Since 2020, the European Competition Commissioner, Margrethe Vestager has been working to regulate the growing power of tech giants: Apple, Google, Facebook, and Amazon. The EU Commission proposed the ‘Digital Markets Act’ and ‘Digital Services Act’ to contain the influence of tech giants on the market and encourage a competitive economy.
However, the Financial Times reports that the new regulatory laws face long-term delay because of political disagreement over the scope of rules implementation. This might be good news for Apple because the Digital Markets Act aimed to limit Apple’s control over App Store and apps distribution on iOS devices. Under the act, gatekeepers as “companies with an entrenched position, a significant impact on the EU market and with a core platform service which is an important gateway to users” to do more curb anti-competitive practices, misuse of their platforms, and more.
“Provide merger bids to concerned authorities to prevent acquisitions that kill off rival companies.
They will be required to do more to tackle illegal content, misuses of their platforms that infringe fundamental rights and intentional manipulation of platforms to influence elections and public health, among other requirements.
The companies will also have to show details of political advertising on their platforms and the parameters used by their algorithms to suggest and rank information.”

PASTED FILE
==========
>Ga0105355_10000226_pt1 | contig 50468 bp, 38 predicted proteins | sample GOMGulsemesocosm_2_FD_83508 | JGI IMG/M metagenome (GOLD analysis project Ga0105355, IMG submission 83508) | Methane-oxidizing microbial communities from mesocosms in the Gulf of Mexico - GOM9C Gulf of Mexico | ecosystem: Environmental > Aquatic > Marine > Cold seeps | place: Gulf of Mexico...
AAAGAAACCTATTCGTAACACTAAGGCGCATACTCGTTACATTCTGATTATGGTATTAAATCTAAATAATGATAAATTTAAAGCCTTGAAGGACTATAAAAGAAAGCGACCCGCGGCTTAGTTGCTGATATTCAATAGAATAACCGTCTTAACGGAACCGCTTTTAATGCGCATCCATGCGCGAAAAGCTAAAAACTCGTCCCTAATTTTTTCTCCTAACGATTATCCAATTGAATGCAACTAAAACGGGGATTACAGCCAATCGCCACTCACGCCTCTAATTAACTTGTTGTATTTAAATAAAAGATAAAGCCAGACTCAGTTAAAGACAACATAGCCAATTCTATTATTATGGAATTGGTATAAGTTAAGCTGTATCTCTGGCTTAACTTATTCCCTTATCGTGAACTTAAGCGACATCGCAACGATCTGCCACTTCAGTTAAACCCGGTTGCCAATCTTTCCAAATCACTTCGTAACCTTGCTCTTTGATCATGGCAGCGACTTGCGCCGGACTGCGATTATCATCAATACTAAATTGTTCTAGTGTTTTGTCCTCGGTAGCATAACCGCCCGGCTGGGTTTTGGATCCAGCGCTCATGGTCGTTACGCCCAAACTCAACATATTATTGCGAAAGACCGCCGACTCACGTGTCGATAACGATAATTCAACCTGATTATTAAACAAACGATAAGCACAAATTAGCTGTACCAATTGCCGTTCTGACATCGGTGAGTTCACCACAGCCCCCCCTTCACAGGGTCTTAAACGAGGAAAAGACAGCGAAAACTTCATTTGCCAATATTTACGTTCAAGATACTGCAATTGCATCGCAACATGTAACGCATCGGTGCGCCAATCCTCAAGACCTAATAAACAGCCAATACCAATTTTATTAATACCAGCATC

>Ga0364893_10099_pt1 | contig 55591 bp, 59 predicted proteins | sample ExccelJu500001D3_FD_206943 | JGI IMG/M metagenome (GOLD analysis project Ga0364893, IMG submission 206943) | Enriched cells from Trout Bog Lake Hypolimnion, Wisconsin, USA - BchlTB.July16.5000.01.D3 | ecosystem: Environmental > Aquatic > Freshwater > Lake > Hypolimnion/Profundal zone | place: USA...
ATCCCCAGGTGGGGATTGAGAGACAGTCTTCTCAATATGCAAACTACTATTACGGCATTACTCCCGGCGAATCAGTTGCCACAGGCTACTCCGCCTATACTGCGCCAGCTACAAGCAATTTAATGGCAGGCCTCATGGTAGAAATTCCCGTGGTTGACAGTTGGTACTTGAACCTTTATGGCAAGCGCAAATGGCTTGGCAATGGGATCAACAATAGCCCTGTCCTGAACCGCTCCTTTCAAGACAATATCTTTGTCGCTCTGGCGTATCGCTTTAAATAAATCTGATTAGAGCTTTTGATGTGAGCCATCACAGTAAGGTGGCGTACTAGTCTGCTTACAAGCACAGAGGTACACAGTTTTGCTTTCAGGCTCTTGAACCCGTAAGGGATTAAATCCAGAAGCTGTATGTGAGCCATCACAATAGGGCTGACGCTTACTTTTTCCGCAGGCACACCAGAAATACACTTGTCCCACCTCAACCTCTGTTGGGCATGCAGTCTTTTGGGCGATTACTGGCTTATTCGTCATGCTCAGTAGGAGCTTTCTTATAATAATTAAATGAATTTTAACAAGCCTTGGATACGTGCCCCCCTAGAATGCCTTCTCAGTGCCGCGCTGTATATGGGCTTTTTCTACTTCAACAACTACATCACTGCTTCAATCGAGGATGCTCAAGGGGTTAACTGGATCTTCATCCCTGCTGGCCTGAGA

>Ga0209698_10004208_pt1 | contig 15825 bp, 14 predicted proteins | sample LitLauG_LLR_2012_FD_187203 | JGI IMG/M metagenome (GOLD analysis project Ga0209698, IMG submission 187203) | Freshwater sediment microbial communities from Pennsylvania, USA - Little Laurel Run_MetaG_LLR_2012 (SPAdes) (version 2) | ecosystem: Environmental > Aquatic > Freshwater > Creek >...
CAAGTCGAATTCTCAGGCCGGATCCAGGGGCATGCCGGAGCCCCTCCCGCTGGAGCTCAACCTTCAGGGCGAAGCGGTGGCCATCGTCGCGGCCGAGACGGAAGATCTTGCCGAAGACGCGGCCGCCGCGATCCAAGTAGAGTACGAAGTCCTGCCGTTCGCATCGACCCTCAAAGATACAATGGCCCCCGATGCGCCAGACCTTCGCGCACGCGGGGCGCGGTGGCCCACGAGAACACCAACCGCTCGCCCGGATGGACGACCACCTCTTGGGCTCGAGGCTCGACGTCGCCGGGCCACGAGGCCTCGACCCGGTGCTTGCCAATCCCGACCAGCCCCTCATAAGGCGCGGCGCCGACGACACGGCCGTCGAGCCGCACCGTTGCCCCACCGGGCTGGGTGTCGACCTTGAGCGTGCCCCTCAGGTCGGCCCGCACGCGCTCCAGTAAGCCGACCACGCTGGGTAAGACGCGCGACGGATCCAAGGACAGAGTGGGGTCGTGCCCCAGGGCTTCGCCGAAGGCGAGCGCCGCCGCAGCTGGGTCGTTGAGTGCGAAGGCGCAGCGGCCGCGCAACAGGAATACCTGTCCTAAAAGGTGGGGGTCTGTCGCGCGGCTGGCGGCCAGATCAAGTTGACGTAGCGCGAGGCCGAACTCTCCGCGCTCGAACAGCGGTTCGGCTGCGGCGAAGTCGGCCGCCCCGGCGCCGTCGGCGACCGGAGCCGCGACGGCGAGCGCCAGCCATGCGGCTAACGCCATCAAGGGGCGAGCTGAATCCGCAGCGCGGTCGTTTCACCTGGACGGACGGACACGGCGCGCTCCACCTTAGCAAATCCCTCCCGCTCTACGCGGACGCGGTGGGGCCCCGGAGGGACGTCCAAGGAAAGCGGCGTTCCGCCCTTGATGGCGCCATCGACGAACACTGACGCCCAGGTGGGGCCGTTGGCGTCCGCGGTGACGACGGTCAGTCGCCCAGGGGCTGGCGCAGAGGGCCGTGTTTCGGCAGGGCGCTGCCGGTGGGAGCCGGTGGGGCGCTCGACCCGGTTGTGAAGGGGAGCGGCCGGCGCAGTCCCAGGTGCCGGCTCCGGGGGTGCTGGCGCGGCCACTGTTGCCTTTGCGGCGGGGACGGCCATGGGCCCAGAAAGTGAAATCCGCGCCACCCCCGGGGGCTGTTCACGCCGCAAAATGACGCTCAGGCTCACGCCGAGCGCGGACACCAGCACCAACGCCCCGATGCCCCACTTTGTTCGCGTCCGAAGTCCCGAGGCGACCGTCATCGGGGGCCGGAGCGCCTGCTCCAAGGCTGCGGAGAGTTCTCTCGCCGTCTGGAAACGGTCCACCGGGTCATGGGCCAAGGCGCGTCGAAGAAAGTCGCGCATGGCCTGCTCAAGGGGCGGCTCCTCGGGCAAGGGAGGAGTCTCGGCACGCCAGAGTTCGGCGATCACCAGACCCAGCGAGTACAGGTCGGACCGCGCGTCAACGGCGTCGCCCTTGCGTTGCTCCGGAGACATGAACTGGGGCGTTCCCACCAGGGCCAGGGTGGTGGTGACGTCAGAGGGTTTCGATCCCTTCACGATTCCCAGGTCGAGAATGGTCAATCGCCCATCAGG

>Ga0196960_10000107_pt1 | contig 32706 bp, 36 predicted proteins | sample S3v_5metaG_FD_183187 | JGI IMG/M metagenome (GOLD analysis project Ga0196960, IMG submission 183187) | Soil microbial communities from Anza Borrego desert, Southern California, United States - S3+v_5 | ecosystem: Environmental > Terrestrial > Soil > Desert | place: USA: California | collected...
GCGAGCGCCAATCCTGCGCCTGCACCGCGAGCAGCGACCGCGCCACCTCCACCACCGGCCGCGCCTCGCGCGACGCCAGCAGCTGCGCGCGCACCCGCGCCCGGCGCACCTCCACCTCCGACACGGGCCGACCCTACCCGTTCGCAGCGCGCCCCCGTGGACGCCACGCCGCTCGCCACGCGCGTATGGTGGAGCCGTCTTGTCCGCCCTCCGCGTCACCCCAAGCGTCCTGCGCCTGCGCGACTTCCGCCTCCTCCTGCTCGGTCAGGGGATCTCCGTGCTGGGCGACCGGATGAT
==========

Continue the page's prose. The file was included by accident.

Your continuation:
Did Apple’s and Google’s lobbying efforts play a role in delaying the EU’s new regulatory laws?
As per the report, there is fear in Brussels that the disagreement might delay the implementation of the laws for years which would render the laws ineffective in face of new challenges down the line.
The package of measures has become bogged down in the European parliament, and now risks being watered down and heavily delayed. There are even fears in Brussels that the new rules will not be in place before Margrethe Vestager, the EU’s competition and digital policy chief, leaves her post in three years.
“It sounded like we had agreed but that is not the case . . . at all. We are a long way from having a common position on this,” Evelyne Gebhardt, a German MEP, said in exasperation during last month’s debate.
The slow progress also gives Big Tech more time to fully capture key sectors of the economy. “If we wait too long some markets will not be able to be repaired any more. This is about protecting consumers and small companies in Europe. We need to get this done as soon as possible,” said one person directly involved in the parliamentary debate.”
Previously, a survey of lobbying networks in the EU by Corporate Europe Observatory found that the tech lobbying sector in the EU spends more than fossil fuels, pharma, and other industries; Google and Facebook invested over €5 million lobbying in the EU, Apple spent €3.5 million to influence regulations on the digital economy. Maybe the lobbying efforts bore fruit for the tech giants to curb the new legislations which would have drastically changed their business models.